PCAI Cycle for Statistical Investigations

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In many ways "data handling" is just a new name for "statistics". The term data handling with its clear emphasis on activity is a practical subject devoted to the obtaining and processing of data with a view to making statements, called inferences, which often extend beyond the data.

The handling data cycle

This is closely linked to the mathematical key processes and consists of:

  • specifing the problem and planning (Representation)
  • collecting data (Representing and Planning)
  • processing and presenting the data (Analysing)
  • interpreting and discussing the results (Interpreting and Evaluating)

PCAI Cycle for Statistical Investigations

The first stage is to decide on the enquiry and the questions to investigate. Planning needs to determine what data to collect and how to do this.

Data is collected either from primary (first-hand) sources, perhaps by carrying out a survey or experiment, or from secondary sources such as reference books or the Internet.

The data is then organised and represented in the most appropriate graph, chart or table.

The final stage is to interpret and discuss the data in order to find answers to the original questions.

It may be helpful to follow Alan Graham, author of Investigating Statistics, and use the acronym PCAI to spell out the four main stages of data-handling.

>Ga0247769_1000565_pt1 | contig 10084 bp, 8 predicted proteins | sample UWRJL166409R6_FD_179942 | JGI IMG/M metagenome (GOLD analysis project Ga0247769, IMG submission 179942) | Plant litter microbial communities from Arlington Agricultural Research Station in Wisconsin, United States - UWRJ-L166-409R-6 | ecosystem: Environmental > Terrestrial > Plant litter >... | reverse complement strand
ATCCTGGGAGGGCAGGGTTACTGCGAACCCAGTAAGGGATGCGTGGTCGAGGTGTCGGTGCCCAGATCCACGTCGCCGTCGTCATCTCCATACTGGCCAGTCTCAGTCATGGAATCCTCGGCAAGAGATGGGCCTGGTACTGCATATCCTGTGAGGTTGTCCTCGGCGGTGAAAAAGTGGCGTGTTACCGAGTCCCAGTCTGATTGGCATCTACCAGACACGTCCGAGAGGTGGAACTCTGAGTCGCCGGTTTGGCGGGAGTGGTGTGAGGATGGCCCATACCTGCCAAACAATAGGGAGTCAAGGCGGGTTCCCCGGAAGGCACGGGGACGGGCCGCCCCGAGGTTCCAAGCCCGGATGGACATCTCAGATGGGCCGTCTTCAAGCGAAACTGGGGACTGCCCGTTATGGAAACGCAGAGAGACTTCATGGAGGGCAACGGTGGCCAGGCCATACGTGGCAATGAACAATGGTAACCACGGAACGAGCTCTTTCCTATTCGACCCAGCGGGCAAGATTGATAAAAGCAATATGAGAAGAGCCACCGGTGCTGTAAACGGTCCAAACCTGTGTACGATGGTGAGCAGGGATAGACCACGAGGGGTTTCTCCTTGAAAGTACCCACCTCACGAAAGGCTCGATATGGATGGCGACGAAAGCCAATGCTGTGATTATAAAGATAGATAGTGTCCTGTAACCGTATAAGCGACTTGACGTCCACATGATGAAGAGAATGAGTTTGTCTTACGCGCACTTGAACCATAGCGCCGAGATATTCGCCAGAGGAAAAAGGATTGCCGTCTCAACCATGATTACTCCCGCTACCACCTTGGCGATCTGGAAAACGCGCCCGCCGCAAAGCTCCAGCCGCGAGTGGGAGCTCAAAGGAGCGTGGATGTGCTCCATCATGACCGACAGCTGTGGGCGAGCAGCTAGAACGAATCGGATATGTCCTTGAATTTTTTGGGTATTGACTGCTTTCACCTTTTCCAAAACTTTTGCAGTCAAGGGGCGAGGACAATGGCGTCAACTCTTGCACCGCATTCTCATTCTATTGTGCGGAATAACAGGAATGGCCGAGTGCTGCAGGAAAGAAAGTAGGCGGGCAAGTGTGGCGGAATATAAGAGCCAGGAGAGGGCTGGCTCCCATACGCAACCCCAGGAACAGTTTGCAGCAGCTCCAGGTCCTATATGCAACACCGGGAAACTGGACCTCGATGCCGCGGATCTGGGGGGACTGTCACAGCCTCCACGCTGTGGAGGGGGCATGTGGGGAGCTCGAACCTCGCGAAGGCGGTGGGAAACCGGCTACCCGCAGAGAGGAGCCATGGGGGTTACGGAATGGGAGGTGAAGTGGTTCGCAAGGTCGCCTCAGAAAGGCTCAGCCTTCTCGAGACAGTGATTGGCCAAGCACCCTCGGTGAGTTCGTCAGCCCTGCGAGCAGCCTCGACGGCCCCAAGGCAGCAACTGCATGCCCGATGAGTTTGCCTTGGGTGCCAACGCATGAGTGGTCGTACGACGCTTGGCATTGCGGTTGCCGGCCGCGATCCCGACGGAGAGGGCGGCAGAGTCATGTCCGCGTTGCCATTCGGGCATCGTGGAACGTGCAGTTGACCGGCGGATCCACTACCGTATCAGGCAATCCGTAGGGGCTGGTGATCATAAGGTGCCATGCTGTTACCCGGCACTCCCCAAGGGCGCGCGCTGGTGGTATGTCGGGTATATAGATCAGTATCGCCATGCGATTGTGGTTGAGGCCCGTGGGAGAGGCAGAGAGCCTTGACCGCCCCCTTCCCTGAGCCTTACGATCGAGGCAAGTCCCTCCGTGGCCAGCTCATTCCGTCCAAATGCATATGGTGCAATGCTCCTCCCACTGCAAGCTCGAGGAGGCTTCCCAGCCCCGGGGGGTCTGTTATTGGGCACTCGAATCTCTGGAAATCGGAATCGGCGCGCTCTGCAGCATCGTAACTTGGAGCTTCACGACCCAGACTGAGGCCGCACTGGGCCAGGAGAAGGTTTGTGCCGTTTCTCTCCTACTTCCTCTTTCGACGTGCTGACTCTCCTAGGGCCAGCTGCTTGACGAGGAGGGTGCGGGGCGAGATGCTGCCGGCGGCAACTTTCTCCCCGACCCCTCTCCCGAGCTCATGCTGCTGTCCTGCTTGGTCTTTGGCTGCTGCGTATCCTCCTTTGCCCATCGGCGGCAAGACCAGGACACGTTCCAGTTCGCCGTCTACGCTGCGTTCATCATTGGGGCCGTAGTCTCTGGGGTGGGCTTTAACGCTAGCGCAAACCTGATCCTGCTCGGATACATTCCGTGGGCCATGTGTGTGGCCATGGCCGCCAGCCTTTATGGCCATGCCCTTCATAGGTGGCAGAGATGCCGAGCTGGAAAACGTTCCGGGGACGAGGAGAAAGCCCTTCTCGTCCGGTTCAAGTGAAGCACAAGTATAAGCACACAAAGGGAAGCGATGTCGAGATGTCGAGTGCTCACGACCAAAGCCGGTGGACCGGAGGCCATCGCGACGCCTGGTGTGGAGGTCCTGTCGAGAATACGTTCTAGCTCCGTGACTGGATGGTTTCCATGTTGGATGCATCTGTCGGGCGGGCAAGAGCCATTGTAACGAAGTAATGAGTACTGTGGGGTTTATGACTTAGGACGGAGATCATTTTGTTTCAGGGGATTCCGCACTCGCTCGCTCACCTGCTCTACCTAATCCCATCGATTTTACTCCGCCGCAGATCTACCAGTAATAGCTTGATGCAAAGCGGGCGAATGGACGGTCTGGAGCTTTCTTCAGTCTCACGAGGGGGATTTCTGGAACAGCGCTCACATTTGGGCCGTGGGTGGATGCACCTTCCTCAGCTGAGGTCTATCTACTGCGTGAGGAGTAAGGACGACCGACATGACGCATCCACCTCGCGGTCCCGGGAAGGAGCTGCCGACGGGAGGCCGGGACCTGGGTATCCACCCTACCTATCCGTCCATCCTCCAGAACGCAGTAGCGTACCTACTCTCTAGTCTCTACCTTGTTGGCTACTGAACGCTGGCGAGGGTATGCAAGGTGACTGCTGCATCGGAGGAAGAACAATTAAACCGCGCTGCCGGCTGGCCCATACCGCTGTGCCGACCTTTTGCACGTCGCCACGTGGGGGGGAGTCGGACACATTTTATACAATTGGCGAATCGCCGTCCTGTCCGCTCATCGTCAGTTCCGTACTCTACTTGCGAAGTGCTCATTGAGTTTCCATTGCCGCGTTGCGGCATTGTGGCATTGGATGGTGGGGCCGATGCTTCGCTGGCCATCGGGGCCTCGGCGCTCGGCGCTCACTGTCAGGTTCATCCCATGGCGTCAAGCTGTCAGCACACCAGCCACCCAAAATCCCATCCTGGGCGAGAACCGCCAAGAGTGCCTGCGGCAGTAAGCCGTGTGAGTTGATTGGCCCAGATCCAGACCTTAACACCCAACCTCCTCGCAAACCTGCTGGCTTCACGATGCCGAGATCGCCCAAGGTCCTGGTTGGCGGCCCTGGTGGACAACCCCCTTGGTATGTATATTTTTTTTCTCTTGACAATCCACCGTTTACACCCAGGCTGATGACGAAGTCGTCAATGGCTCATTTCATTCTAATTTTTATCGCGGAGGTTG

P - Posing the question

This must be done in such a way that you can see what needs to be observed, measured or counted to give an insight towards an answer. Usually the first question tends to be too general and needs to be made more specific.

C - Collecting the data

The pupils measured how long it took children to decide whether it would be safe to cross, how long it took the vehicle to travel from the corner when it first came into sight to where they were standing, and how long it took pupils to cross the road. To collect the data they had to design a data collection sheet (spreadsheet).

A - Analysing the data

This will include calculations and graphical and pictorial representation. It should be remembered that graphs can have two purposes - to explore the data (analysis) and to display the data (reporting). The analysis is done using frequency tables, bar charts, pie charts and simple calculations.

As you may have already guessed from the way the data have been presented, they were entered into a spreadsheet. Typically are calculated eight relevant summary statistics (Mean, Range, IQR, Minimum, Q1, Q3, Maximum and Median).

Producing these summaries is an important step in this step of an investigation and can be greatly supported by ICT. Information and Communication Technology can also support creating helpful visual representations of the data (graphs, charts, reports, etc.).

I -Interpreting the results

This stage can be summarized by using the following question: "What insight into the original question do the results give?"